Environment 2000: Blog One

Name: Gursharan Gill

Student Number: 7793799


Part One: Read

Truth and Reconciliation in Canada is indisputably linked with our ability as a nation to achieve Sustainable Development Goals1 outlined by the UN.

TRC as a movement is founded on the principle of amending the past wrongs and creating a future with unity, where both sides are treated with respect and humility.2

This directly tackles the fundamental purpose that UN’s SDGs are trying to accomplish: to eradicate inequality, poverty, provide peace and justice. It also hopes to step up the protection of our environment. These complex issues are interwoven in a complex web, which makes it hard to focus on only one of them while ignoring the rest.

 Screenshot-2017-10-4 SDGs Sustainable Development Knowledge Platform
UN’s seventeen Sustainable Development Goals that it hopes to accomplish with the next 15 years. sustainabledevelopment.un.org

Let’s take inequality for example, whether it be gender inequality or poverty. If we solely focus on educating our youth about the issues that some groups, like the Aboriginals, face today in our society, it would surely foster understanding. However, if we fail to implement a strong institution focused on upholding the justice and values of our society then nothing would change, and even if it did, there would be nothing to maintain it.

If Canada is to move forward with UN’s SDGs, then it is necessary to acknowledge the path that TRC has already undertaken. Not only achieving TRC’s goals reduces the inequalities amongst the Aboriginals and rest of the Canadians, it would also allow the federal government to work with the indigenous communities to establish a beneficial cooperation on various matters.

It would allow the Canadian government to be more proactive in their attempt to eradicate poverty, bring clear drinkable water to communities that are desperate for it and to allow a chance for Canada as a whole to make amends with its past and grant Indigenous people the rights that they deserve.

A brief video by The Canadian Encyclopedia explaining Residential Schools that were used by the government to assimilate the Aboriginal youths into the society of “White Canadians.” The last of these Schools were not closed until 1996.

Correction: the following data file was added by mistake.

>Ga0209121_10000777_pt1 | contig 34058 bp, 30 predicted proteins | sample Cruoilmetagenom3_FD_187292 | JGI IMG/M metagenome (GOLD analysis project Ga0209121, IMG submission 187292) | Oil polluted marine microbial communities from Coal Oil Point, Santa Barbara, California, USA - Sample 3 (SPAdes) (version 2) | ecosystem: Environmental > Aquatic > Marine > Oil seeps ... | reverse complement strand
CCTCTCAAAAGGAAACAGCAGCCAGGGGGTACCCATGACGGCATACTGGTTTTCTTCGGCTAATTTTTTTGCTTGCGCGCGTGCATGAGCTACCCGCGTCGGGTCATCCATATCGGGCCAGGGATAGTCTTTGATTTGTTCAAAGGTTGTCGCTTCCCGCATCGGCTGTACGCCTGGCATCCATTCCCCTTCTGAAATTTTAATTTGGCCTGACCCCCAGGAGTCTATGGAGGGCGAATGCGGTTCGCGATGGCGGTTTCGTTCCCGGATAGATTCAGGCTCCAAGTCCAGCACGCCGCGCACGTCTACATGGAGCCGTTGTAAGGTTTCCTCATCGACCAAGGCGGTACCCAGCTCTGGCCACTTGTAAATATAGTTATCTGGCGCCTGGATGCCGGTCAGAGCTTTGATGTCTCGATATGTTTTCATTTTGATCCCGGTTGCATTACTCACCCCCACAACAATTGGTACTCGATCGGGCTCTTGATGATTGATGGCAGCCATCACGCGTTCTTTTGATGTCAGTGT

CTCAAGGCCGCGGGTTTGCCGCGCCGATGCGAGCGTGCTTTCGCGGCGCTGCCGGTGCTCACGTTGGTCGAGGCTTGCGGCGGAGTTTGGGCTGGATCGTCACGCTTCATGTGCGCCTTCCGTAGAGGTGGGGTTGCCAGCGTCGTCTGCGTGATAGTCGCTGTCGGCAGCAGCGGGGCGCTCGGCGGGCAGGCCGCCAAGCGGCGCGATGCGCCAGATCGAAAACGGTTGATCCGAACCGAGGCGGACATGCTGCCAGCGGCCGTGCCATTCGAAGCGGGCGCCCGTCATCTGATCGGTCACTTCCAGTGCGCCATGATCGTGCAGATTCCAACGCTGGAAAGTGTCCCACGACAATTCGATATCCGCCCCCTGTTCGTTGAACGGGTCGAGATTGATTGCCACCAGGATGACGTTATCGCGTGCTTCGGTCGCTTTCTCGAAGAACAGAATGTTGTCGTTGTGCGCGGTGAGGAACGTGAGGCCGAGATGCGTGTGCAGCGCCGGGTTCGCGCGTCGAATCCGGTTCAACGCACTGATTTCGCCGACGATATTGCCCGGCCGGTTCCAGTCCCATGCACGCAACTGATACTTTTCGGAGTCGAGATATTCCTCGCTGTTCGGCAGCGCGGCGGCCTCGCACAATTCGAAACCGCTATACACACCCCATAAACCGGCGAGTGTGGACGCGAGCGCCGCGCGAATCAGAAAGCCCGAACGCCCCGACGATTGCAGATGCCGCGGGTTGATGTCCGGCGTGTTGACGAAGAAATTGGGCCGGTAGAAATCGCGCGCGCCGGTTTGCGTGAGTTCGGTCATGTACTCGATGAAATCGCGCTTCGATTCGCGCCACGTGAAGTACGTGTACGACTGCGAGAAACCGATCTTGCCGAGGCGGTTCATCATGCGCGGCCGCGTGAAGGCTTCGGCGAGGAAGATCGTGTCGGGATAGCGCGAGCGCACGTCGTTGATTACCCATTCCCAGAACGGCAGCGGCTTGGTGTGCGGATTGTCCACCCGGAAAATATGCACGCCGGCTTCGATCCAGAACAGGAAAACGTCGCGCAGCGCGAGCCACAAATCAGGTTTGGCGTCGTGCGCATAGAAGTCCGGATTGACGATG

The list of benefits could go on and on, but ultimately actions speak louder than words. At the very least, as citizens, we have the right to elect the government that would acknowledge TRC and aggressively pursue UN’s SDGs.

Part Two: Watch


In our hectic society today, we rarely stop to think about how nature is all connected. In their Ted Talks, Suzanne Simard and Munir Virani, they present a different view of the same nature that we usually view as mundane.

In her talk3, Suzanne mentions how the forests are not just individual trees grouped near each other. She explains that these trees are all connected by a network of mycorrhiza and these trees even recognize their kin. In my biology courses, I was forced to cramp all the information about plants and mycorrhiza, but to the very end I only viewed that information as part of studying material for my exam, and it was all quickly forgotten.

However, after listening to Suzanne’s talk on how interconnected these organisms are, it has completely changed my perception of nature from something that needs to be preserved for the better of this planet, to something that seems a bit more personal.

I only viewed nature in an objective sense; It needs to be protected, or Earth’s environment would degrade, and humans would suffer major consequences.


 A simple web demonstrating how mycorrhiza connects the forest. Image from “How trees talk to each other,” by Suzanna Simard